Behavioral Biases of Investors
Traditional finance assumes investors are rational. A rational investor consistently makes the correct investment decision based on information and expected utility. This framework is the basis for the efficient market theories as well as many other investment models. However, behavioral finance is a more modern approach that assumes investors and decision makers are not fully rational. The behavioral finance model aims to explain why there are large deviations from the fundamental value of a stock. There are several behavioral biases that have been identified in studies of investors that can assist in explaining price divergences from fundamental values. Psychology literature has been applied in a financial context to provide evidence of these biases.
The first bias I will discuss is overconfidence. This is where investors have an irrationally high opinion of their ability and the accuracy of the information available to them. More importantly, the bias can be further exemplified by investors ignoring errors or failures thereby creating an illusion of success. Overconfidence can manifest itself with all levels of investors, from individual investors to professional money managers. For individual investors, you will see a tendency to put too much weight on information they perceive to be proprietary. In other words, there is a belief that you know more than the next guy about a particular stock. Professional investors can be subject to overconfidence in slightly different ways. It is not rare to see the pros underestimate the risk of an investment due to confidence in their investment strategy. An investment can fit their criteria but still hold risks that they are discounting due to their belief in their own system.
With overconfidence, you also get a self-attribution bias where investors take credit for the good decisions and pass blame when outcomes are negative. These are typically referred to as the self-enhancing and self-protective biases. As discussed previously, the consequences of overconfidence and self-attribution bias include underestimating risk, overestimating returns, trade too much (have an illusion of control) and then end up experiencing lower returns than the market. Some of the ways to combat an emotional bias like overconfidence are to seek out multiple different opinions and to conduct fundamental analysis. By seeking non-conforming opinions, you will gain a healthy pessimism for your own beliefs that were previously deemed correct. Conducting fundamental analysis of an investment will enable you to carefully examine the truthfulness of your opinions and provide number values that you can base the decision on. Although numbers can also be altered, that can be a positive as you can then input different scenarios to see what your investments may look like down the road.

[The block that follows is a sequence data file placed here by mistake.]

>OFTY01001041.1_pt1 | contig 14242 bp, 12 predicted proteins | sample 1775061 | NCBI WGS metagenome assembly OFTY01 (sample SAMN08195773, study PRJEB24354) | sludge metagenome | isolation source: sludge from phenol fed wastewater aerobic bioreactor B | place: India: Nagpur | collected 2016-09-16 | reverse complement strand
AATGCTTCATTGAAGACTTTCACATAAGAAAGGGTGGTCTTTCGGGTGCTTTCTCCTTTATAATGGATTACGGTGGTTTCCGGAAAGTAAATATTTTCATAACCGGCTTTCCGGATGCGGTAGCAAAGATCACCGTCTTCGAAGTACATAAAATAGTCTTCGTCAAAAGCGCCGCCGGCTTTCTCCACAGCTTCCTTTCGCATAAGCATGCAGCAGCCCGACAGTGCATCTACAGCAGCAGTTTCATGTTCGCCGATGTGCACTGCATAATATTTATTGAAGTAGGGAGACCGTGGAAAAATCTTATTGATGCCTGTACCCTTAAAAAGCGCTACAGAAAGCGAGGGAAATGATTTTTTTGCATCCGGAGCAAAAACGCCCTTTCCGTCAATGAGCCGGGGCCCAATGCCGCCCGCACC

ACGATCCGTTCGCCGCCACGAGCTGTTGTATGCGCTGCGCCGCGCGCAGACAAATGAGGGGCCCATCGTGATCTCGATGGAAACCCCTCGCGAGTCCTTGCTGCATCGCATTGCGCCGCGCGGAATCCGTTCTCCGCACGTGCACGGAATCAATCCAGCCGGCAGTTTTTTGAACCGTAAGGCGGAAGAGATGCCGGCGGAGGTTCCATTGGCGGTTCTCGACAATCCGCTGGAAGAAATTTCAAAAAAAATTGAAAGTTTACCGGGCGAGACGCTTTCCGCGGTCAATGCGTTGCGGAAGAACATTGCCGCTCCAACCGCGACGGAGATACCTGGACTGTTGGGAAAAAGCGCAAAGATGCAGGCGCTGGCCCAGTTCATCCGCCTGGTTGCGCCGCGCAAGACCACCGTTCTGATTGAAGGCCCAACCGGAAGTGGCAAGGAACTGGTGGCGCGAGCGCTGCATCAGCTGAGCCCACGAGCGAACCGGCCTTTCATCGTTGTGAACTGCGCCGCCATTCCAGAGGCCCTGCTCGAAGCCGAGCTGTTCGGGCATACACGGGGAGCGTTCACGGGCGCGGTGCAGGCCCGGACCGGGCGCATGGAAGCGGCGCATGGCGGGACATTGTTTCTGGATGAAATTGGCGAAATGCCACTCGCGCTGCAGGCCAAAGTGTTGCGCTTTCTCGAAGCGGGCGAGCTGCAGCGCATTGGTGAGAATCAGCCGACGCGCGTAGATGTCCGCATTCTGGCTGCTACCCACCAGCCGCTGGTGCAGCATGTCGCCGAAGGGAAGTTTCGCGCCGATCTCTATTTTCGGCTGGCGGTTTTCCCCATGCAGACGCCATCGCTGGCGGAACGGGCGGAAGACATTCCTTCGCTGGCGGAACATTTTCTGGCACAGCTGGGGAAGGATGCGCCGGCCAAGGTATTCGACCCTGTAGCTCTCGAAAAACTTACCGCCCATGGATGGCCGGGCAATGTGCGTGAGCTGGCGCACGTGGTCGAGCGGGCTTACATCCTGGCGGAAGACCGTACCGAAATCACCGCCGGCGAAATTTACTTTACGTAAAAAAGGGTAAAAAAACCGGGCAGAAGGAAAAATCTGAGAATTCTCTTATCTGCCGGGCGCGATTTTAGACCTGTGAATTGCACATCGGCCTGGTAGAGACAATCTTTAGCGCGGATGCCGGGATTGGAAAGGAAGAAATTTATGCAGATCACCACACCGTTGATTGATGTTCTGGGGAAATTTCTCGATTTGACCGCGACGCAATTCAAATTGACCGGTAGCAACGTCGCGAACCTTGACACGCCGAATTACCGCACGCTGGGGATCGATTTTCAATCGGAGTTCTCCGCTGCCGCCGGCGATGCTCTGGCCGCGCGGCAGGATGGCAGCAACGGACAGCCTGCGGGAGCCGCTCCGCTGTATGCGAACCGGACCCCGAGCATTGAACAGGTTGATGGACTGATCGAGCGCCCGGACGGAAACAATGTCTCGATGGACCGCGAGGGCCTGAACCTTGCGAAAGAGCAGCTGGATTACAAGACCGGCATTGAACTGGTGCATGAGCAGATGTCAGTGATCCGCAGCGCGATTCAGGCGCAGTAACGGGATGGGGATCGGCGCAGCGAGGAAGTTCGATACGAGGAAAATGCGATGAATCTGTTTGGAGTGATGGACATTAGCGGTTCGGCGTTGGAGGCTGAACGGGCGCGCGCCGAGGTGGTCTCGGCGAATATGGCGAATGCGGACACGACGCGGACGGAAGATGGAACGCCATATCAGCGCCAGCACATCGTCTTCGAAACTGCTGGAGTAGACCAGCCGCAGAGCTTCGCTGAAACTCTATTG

Another important bias I would like to point out is the regret aversion bias. In the investment context, this refers to peoples avoidance of making investment decisions because of their fear of a negative outcome. It consists of two types of fears, the error of commission and the error of omission. Error of commission is the fear of taking an action while omission is the fear from not taking an action. It is typical that investors have greater regret if they make a decision and the outcome is not favorable. Therefore, there is more fear of commission over omission. The result of this bias leads to investors being too conservative choosing investments because they are scared of being wrong about their choice. It also lends itself to the idea that most investors follow the herd. The herding behavior basically means that everyone follows what everyone else is doing because they would have more regret if they strayed from the herd and were incorrect.
To overcome regret aversion, investors must realize that losses are part of the process and maintain sight of the long-term benefits of the investment. I find it best to recognize that these biases do exist and do your best to make carefully planned decisions for the long term. It is almost impossible to resist the urge of going with the herd especially during a recession type period like we are currently experiencing. Maintaining that long term view while adjusting for new information is much easier said than done. Knowing that there are all these biases that go along with the difficulty of investing is an important concept to take note of and make part of the due diligence process.